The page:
April 22, 2024

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Last Chance Lake: North America's “Soda Lake” could point to the origin of life on Earth

Last Chance Lake: North America's “Soda Lake” could point to the origin of life on Earth

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Imagine a completely barren world. In front of you is a volcanic landscape devoid of plants and animals. Scattered throughout this gray and black expanse are shallow bodies of water. In each of these natural ponds a precise mixture of chemicals and physical conditions is prepared that can serve as the source of life in our bodies. planet.

Some scholars have hypothesized that the scene might look a lot like this, and not just a scene Ambient modewhen life first appeared on Earth approximately 4 billion years ago, and a Stady Centered around an existing lake in the Canadian province of British Columbia, it provides new support for this idea.

The shallow, salty body of water located on volcanic rock — known as Last Chance Lake — holds evidence that carbonate-rich lakes on ancient Earth could have been the “cradle of life,” according to study co-author David Catling, a professor at the University of Washington. Earth sciences. These findings, published in the journal Nature on January 9, could advance scientific understanding of the topic How life began.

“We were able to look for the specific conditions that people use to assemble the building blocks of life in nature,” Catling said. “We think we have a very promising place for the origin of life.”

Catling and his colleagues first realized the lake was a place to focus their research after a literature review revealed an unpublished master's thesis from the 1990s, which recorded unusually high levels of phosphate there. But the researchers had to see for themselves.

Last Chance Lake is only a foot deep. Located on a volcanic plateau in British Columbia more than 1,000 meters (3,280 ft) above sea level, it contains the highest levels of concentrated phosphate ever recorded in any natural body of water on Earth.

Phosphate is an important element in biological molecules, and it is a chemical compound that contains… Phosphorus, the element that sustains life. They are found in molecules such as RNA and DNA Beside Professional tennis playersIt is an essential molecule for energy production in all life forms. The abundance of phosphate in Last Chance Lake is more than 1,000 times greater What is typical For oceans or lakes, according to Sebastian Haas, a postdoctoral researcher who studies the microbiology and chemistry of aquatic environments at the University of Washington and who led the research.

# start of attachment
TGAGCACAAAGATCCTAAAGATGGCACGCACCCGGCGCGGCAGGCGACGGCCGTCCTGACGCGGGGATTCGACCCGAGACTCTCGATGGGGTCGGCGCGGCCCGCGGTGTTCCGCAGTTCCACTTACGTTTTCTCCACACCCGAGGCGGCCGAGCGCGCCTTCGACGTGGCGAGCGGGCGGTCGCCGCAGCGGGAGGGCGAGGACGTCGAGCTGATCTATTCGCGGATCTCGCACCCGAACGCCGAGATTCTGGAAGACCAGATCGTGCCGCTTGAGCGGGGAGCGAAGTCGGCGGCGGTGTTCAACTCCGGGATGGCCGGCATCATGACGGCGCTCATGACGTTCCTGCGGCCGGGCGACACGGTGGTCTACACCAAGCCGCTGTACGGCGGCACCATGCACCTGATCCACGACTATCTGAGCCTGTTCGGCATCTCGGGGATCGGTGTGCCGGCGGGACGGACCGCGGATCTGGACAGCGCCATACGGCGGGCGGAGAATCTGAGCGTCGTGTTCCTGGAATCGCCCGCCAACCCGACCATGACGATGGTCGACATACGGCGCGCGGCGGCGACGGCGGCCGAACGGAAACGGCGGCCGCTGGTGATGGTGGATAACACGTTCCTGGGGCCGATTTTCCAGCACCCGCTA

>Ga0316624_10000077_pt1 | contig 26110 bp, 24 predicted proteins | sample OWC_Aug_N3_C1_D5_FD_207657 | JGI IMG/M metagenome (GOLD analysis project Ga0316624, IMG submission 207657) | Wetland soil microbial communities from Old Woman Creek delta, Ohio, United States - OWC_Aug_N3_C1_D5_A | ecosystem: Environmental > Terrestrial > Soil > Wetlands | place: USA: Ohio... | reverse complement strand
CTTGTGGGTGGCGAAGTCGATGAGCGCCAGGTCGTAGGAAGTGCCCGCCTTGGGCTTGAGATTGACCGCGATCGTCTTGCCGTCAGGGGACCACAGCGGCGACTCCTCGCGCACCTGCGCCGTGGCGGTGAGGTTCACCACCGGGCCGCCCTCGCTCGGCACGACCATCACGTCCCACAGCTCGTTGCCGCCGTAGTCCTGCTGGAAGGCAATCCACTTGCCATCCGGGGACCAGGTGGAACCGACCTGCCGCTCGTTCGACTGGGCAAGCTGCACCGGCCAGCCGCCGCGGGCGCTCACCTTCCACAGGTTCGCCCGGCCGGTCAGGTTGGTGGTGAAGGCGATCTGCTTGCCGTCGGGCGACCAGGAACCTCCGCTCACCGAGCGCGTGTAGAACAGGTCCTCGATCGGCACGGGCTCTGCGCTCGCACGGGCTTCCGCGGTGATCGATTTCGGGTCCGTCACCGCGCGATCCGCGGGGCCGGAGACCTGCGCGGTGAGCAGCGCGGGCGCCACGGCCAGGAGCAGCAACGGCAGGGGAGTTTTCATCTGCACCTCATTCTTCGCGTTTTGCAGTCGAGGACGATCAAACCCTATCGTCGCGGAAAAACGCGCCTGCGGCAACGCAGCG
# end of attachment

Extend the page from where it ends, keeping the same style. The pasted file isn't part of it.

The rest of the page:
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Between 2021 and 2022, the research team visited Last Chance Lake to collect and analyze water and sediment samples.

David C. Catling

Haas shows a piece of dry-season lake crust taken from Last Chance Lake in September 2022. Researchers used the lake as a “representative environment” to understand soda lakes on early Earth.

That's when they discovered that Last Chance Lake is not only a hotbed of phosphate but also the mineral dolomite, which allows phosphorus to accumulate in this environment and may form in response to the reaction in the lake between calcium, magnesium and carbonate. Combined chemical processes, influenced by minerals from the volcanic rock on which the lake formed, combined with an arid climate, effectively produced unique concentrations of phosphate — a set of conditions that researchers believe could one day give rise to life on Earth. Earth, according to Haas.

“We add credence to the idea that this type of environment would be suitable for the origin of life, which is plausible,” he said.

Last Chance Lake is not only 4 billion years old, in fact, it is estimated to be less than 10,000 years old. The site is simply a modern counterpart, or a natural snapshot of the past that ultimately provides scientists with the opportunity to better understand what the primordial Earth looked like outside the laboratory.

“There is every reason to believe that similar lakes would have arisen on the first Earth about 4 billion years ago, because the volcanic rocks on which Last Chance Lake rests are essentially a prerequisite for the formation of soda lakes,” Haas said. “And what we're partly showing here is that the chemistry of the soda lake water is the prerequisite for these high phosphate levels.”